When you have a blow like that, it's a concussion; there's no doubt about it. If you get hit in the head and a little dizziness comes out of it, you've suffered a concussion. So there's different degrees of concussions; I want you to know that. But in this particular case, it was pretty good blows he was hitting me with to break my nose, break my cheekbone and my zygomatic arch bone up here.

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    This was just on the line?

    Yeah, just on the line, hitting each other. I was hitting him with such force, and he was coming at me with such force that this is what happened. To break a helmet, split it right here in front, to have it then break your nose and the face mask that you have there, so --

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    We hear about the concussions and talk about the big plays like cornerbacks hitting wide receivers after they've caught the ball up in the air. But you're talking about a different kind, the much more common, everyday, every play?

    Right. I mean, in the line it's war. There's a battle, and that battle is going on. Mike Webster is doing this every play. A Jim Otto is doing this every play. It's just a physical battle in there, that you have to do. ...

  9. Ψ Share"Hitting harder than anyone else was very important to us."

    Now, you were talking about Webster and how he would approach the game. And from what I understand and read -- never met him -- it does sound like he played that game exactly like you described. Is there something about Wisconsin, or is it something about how you just approached that position itself, the center? Does that take a certain temperament?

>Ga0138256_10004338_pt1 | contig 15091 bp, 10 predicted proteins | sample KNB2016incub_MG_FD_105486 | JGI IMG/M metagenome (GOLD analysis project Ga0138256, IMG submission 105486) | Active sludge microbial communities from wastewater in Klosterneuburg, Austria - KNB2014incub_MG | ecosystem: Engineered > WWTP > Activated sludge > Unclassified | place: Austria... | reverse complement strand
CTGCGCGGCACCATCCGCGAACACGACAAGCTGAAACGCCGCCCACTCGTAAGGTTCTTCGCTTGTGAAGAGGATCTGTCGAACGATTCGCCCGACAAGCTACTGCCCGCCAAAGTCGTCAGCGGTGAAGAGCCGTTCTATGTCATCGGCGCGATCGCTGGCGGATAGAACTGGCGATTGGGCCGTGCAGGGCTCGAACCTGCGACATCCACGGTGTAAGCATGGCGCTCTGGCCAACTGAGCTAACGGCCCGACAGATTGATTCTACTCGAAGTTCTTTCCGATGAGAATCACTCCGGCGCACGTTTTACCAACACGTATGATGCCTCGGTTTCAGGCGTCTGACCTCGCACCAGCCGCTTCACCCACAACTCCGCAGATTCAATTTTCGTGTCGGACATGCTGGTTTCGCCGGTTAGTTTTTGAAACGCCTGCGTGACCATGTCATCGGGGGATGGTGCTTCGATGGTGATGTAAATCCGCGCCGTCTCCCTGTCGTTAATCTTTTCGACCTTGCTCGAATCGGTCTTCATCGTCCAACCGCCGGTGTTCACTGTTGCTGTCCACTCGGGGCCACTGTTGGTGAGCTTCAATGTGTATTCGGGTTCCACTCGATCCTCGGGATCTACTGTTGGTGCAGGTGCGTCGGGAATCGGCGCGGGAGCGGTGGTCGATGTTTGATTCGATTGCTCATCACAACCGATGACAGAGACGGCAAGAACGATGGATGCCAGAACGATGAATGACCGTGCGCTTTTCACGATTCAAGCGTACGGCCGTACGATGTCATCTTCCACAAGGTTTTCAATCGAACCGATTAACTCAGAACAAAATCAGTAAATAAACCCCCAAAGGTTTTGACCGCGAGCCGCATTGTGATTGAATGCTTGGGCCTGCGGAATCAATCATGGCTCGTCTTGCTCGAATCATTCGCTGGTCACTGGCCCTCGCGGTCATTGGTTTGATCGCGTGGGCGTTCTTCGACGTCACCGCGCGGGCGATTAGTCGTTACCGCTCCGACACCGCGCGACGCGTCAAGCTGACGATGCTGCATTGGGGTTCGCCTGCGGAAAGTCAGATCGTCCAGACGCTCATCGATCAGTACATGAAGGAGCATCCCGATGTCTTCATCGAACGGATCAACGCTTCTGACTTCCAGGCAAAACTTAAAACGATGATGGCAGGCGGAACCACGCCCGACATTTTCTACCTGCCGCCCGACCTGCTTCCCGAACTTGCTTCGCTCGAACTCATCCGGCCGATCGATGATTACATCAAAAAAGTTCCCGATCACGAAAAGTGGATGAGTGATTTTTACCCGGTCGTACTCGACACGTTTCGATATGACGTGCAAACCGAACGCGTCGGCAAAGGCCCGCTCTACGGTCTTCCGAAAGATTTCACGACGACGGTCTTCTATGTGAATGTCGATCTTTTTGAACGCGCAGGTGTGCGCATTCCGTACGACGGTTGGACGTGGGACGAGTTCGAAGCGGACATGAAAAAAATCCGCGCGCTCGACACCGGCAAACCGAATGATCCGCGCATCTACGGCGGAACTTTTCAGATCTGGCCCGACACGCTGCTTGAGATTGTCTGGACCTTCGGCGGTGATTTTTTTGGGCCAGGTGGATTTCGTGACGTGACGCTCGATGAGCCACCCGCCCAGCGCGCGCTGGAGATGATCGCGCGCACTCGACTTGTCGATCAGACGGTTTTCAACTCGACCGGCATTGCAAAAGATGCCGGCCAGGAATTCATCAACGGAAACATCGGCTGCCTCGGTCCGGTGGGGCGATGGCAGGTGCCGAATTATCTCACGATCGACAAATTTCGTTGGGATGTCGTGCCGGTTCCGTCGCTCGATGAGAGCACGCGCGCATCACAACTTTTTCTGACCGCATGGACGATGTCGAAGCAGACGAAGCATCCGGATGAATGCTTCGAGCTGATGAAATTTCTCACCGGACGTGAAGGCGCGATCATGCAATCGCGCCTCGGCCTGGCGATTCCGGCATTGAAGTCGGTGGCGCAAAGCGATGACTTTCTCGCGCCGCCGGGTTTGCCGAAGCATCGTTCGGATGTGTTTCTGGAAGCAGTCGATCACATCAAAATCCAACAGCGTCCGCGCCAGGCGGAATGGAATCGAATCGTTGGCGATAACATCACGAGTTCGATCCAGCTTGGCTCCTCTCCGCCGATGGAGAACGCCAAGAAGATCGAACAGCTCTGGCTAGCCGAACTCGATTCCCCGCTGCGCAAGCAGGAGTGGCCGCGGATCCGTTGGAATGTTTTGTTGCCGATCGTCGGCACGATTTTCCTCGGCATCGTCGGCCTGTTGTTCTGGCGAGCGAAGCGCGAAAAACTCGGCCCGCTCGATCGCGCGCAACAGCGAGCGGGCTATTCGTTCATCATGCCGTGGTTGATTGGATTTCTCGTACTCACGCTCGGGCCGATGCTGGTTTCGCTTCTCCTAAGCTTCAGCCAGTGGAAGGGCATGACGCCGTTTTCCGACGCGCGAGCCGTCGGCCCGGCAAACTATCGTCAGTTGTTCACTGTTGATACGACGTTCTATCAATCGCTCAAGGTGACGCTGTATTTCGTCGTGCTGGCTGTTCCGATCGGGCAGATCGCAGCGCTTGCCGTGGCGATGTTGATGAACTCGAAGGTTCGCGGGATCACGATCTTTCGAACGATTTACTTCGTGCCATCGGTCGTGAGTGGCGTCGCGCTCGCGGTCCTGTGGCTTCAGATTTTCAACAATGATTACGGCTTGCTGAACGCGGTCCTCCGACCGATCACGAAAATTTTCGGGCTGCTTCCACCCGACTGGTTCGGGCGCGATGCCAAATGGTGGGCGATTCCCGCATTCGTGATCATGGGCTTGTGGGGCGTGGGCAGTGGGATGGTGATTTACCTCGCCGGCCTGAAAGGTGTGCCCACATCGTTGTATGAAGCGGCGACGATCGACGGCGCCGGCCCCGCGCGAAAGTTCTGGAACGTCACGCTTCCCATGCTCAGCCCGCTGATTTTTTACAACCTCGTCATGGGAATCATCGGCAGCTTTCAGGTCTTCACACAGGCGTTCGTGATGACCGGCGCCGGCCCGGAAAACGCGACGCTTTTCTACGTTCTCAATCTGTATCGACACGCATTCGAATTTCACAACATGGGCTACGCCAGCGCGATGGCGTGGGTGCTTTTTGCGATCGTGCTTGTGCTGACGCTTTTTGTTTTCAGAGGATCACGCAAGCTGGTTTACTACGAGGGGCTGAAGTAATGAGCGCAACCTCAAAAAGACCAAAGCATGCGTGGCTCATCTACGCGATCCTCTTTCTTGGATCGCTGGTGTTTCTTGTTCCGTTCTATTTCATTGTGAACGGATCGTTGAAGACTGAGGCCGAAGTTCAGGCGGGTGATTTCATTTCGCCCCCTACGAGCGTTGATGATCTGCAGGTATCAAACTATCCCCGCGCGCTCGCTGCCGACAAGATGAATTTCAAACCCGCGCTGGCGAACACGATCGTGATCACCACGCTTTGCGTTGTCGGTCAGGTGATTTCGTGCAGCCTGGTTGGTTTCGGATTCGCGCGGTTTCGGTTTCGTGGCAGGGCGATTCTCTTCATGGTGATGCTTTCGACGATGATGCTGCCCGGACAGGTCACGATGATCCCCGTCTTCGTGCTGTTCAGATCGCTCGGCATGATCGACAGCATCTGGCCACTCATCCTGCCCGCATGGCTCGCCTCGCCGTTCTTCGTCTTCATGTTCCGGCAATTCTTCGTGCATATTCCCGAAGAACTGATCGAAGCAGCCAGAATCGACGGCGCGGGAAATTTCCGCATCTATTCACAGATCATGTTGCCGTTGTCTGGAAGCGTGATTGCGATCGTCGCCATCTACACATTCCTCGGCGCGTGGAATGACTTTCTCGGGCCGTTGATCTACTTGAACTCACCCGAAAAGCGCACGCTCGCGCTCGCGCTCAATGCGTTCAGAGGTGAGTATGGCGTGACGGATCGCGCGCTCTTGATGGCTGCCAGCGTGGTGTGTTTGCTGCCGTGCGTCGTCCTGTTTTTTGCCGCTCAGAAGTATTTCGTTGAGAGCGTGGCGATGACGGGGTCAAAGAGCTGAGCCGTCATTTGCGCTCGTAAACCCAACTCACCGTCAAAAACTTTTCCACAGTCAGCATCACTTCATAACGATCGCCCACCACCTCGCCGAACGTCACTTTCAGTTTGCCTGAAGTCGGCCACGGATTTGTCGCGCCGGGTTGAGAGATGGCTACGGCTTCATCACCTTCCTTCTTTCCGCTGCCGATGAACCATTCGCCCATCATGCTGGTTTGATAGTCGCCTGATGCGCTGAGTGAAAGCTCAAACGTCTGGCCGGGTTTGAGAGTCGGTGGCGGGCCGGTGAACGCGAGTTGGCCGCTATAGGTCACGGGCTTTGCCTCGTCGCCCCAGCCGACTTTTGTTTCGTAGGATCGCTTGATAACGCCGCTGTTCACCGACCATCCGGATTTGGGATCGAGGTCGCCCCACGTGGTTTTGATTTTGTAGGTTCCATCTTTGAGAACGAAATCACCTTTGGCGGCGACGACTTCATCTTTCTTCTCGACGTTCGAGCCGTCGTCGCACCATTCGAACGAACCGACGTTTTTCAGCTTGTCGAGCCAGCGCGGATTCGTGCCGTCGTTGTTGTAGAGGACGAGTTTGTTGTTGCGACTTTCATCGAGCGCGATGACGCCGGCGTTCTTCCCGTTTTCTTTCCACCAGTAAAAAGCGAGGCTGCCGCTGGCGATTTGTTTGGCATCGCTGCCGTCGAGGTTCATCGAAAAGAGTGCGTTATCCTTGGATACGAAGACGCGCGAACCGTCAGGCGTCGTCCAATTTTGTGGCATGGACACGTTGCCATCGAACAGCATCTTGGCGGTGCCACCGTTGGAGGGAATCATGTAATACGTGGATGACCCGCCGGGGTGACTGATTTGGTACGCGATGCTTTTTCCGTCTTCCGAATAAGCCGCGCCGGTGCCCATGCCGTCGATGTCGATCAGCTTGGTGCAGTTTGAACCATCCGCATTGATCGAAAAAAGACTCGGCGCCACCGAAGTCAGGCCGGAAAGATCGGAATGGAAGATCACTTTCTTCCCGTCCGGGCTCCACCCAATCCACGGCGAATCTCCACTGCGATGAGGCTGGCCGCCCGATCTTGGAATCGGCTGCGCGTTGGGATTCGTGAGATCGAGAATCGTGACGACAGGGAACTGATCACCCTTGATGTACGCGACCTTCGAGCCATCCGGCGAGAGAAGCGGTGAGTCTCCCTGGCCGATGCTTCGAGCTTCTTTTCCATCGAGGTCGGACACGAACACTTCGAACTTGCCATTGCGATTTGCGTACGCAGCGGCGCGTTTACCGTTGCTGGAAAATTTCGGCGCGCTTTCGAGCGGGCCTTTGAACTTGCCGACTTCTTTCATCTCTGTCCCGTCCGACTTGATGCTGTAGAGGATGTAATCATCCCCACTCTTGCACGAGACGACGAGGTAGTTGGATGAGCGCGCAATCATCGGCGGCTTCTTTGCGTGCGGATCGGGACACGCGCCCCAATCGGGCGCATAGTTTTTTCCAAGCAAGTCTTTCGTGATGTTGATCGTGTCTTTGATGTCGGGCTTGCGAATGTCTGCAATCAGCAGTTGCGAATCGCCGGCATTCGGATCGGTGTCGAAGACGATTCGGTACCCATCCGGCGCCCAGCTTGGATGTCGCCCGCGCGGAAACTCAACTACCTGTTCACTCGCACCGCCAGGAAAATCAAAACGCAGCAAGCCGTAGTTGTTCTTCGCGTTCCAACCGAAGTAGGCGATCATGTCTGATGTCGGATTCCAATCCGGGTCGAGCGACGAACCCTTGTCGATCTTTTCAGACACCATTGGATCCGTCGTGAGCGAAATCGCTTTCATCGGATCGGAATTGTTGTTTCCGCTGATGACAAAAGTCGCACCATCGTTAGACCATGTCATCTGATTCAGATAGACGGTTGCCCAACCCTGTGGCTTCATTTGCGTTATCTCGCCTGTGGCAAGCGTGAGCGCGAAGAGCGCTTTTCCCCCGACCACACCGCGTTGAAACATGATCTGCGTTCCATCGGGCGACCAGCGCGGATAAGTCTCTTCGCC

I think if you were to look at me and evaluate me, it was a matter of pride. And I think if you were to evaluate Mike Webster, it was a matter of pride. It was a matter of pride in the way we did things. Maybe part of it was Wisconsin and kids from a small town: Mike Webster from Rhinelander [High School], Wis., wanting to prove that he was a great, Jim Otto from Wausau who wanted to prove that he was the greatest. And that's the way we played. I mean, if you played marbles against Mike Webster, he still would beat you. I mean, he'd figure out a way to beat you, and so would Jim Otto. And anything that we would do, it was part of our lineage, part of our genes, part of what our family had given us, the will to be the best. And playing with concussions, playing with other problems that we did play with, never coming off the field --

    Hitting hard?

    Hitting harder than anyone else was very important to us. And that's why we played. And there's a lot of guys like us. We're not the only guys. ...

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    Others on this topic:
    Life After FootballMike Webster's Legacy
    Mike Webster's decline

    ... What about ... when you heard about Mike Webster's decline afterward, you know? He became homeless, those stories. What were your first thoughts when you started hearing those stories after his retirement?

    My first thoughts were, I got sick. I got upset. I said why isn't there somebody taking care of him? Why isn't there somebody that can help him? There wasn't anybody. We had the same thing, similar, happen to a center who took my place after I retired, Dave Dalby. ...

    Do you associate Dalby and Webster's post-career declines and troubles with the hard-hitting nature of the game?